Larisa M. Lucaci (née Moruzeanu) grew up in Cetatea Albă, or White Fortress, in Bessarabia (now called Moldova, a part of the Ukraine). She attended the Universitatea din Bucureşti in Bucareşti. At the university, she joined two Romanian dance groups, Alunelul and the Vera Cirotea Group under the direction of Vera Proca Ciortea where she learned many of the Romanian dances she later presented.
Larisa earned a Ph.D. from the University of Vienna, Faculty of Anthropology and Folklore. In 1947, she began post-doctoral study in education at the University of Michigan in Ann Arbor.
Larisa was asked to teach at Delta State Teachers College in Cleveland, Mississippi.
In 1948, she moved to Detroit, Michigan, where she participated in international folk dancing at the International Institute where she heard about Michael and Mary Ann Herman's Community Folk Dance Center in New York City. She went to New York and visited the Hermans who invited her to teach at the center. She worked with the Hermans to spread Romanian dances to folk dancers.
In 1949, she met and married Peter Lucaci, who grew up in Suceava, Romania, before coming to the United States. They had two children, Larisa and George. In 1950, the family moved to Cleveland, Ohio, where Peter edited "America" Romanian News, a newspaper for the American Romanian community. Larisa taught Romanian dances to Romanian children, taught French and Russian for gifted children, and introduced the Foreign Language in Elementary School (FLES) program to the Cleveland Public Schools.
In 1954, The Hermans invited Larisa to teach at their Maine Folk Dance Camp. In 1955, she taught at the Oglebay Institute Folk Dance Camp in West Virginia. In 1966, she presented Romanian dances at the Santa Barbara Folk Dance Conference in Santa Barbara, California.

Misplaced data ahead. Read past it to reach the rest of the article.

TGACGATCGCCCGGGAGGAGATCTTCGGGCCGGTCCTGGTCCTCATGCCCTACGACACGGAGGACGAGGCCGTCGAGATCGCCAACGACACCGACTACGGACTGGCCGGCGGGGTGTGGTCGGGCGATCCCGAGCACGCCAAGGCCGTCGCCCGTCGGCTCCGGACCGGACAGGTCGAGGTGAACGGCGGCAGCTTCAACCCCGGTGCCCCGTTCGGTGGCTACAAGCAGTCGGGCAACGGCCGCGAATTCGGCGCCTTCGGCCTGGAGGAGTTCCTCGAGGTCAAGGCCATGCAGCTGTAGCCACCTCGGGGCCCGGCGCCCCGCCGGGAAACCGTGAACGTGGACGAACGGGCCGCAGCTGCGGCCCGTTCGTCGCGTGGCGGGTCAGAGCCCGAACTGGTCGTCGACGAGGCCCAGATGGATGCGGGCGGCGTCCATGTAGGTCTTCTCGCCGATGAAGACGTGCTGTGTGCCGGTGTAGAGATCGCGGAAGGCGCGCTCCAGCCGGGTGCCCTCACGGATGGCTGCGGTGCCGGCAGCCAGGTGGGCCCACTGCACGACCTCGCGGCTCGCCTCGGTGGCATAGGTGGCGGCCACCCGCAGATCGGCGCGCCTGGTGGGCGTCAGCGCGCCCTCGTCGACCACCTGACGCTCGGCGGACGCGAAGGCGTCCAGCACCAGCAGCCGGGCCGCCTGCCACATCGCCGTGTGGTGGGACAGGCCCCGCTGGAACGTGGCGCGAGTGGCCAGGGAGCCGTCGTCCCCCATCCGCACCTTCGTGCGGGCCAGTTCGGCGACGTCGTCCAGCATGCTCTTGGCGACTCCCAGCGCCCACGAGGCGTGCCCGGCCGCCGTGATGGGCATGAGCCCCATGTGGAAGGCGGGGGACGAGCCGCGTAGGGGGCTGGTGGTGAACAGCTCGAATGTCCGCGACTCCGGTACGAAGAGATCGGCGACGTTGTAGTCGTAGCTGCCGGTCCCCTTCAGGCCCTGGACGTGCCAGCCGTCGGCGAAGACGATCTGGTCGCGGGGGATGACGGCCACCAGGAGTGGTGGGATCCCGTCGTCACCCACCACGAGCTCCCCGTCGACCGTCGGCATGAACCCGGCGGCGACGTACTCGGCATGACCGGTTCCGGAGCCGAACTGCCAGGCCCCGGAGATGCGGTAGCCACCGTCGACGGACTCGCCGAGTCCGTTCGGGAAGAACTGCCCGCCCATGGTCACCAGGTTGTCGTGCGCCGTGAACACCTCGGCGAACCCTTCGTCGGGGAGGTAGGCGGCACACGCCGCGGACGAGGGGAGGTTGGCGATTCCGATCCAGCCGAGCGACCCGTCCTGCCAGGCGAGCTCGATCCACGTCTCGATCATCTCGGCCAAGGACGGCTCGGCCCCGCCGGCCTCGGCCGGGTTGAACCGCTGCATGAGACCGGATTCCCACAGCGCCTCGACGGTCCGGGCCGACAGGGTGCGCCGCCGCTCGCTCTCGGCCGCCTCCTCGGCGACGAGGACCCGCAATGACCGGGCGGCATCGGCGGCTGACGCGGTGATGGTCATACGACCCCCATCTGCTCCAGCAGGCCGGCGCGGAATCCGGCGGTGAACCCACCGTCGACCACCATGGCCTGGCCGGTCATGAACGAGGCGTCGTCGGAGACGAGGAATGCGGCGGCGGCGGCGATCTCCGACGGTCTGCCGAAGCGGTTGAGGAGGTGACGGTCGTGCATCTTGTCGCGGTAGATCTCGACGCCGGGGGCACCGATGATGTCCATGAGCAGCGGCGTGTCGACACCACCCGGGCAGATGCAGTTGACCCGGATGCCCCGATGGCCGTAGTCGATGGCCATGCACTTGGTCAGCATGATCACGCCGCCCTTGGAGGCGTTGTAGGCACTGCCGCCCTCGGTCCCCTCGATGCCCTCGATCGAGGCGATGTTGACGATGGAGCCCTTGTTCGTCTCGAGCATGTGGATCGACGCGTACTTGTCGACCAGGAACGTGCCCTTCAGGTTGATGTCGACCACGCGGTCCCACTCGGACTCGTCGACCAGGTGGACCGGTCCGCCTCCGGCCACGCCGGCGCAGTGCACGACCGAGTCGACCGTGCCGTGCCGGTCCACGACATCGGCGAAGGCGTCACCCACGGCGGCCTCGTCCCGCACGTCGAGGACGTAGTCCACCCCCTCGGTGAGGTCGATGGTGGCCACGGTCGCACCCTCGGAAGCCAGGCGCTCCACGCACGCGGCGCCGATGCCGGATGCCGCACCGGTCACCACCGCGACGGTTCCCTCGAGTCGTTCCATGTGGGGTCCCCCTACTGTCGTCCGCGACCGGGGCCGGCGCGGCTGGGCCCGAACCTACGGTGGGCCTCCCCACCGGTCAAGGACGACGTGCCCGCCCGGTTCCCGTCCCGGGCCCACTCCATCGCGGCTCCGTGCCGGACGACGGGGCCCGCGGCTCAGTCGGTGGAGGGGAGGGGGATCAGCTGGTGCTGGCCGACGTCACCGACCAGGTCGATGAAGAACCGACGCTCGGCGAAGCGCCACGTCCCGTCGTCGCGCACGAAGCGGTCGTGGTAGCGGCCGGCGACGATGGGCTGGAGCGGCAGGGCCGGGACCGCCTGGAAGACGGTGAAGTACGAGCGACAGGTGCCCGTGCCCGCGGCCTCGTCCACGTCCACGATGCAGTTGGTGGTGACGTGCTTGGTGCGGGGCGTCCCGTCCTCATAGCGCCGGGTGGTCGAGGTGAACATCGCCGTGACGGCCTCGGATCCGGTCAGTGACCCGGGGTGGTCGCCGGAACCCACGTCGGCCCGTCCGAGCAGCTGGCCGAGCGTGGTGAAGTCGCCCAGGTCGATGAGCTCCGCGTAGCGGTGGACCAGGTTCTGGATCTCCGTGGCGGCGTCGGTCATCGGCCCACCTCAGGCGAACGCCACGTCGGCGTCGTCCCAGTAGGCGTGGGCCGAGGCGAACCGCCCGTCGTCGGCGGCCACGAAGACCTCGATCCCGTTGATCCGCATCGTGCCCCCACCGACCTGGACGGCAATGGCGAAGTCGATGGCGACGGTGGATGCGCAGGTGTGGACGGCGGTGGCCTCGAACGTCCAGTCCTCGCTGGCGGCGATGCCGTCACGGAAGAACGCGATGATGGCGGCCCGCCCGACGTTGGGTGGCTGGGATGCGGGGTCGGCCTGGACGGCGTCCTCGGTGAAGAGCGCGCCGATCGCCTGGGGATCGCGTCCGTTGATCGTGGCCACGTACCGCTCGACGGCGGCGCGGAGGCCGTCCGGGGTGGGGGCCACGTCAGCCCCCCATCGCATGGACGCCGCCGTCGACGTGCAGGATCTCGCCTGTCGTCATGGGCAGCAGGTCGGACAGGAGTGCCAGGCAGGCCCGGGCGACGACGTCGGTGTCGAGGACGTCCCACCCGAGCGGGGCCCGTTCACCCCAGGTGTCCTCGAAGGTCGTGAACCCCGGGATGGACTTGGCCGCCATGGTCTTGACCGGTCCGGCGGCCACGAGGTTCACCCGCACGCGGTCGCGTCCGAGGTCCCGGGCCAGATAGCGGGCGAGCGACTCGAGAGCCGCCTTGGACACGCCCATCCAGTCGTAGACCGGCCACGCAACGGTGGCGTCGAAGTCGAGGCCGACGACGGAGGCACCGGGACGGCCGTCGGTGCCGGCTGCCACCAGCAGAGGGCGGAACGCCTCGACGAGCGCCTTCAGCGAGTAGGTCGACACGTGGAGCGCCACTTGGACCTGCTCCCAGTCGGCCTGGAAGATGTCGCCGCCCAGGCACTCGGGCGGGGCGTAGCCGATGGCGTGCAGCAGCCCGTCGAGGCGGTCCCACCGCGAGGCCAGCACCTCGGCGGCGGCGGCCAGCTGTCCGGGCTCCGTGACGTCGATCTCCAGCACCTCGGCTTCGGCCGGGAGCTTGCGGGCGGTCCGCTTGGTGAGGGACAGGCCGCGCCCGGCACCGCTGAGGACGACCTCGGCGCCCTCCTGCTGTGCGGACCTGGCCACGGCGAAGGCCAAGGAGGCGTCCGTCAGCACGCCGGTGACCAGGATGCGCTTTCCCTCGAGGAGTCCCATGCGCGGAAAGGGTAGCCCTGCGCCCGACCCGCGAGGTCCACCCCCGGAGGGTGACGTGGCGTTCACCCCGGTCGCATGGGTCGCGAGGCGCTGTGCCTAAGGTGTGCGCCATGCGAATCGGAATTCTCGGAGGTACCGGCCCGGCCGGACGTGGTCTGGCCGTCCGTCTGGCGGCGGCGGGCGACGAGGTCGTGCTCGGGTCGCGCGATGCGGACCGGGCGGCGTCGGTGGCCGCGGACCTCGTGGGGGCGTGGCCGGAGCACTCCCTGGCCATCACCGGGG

Larisa took the 1930s book (by her teacher) Manual de Dansuri Nationale (al. L. Dobrescu, Craiova, Romania. Scrisul Românesc) to Frank Richko and His Romanian Gypsy Orchestra with whom she worked to establish the correct tempos and sequences and produced on Michael Herman's Folk Dancer label a series of ten Romanian folk dances: Alunelul, Brâul lui Zbârcea, Ca la Uşa Cortului, Ciocârlanul, Dura, Hora de la Balţa, Jianu, Marioara, Ţărăncuţa, and Zdroboleanca.
Larisa had a weekly television show on WJW on ethnic culture. She had the first demonstration classroom in the United States as a pioneer in FLES (Foreign Language in the Elementary School) and was a teacher of gifted and talented children in the Cleveland Public Schools' Major Work program. She also was a Russian professor at Western Reserve University.
In 1987, after 30 years of full-time teaching, she retired to devote more time to her watercolors, Chinese brush painting, and pen-and-ink drawing. Lisa passed away on June 10, 2015 following her husband's death.
Dances Larisa taught include Alunelul, Baraboiul, Brâul lui Zbârcea, Ca la Breaza, Ca la Uşa Cortului, Chindia, Ciobanaşul, Ciocârlanul, Ciuleandra, Crăiţele, Dura, Hora de la Balţa, Hora Mare, Jianul, Lugojana, Marioara, Nuneasca, Sârba, Ţărăcuţa, and Zdroboleanca.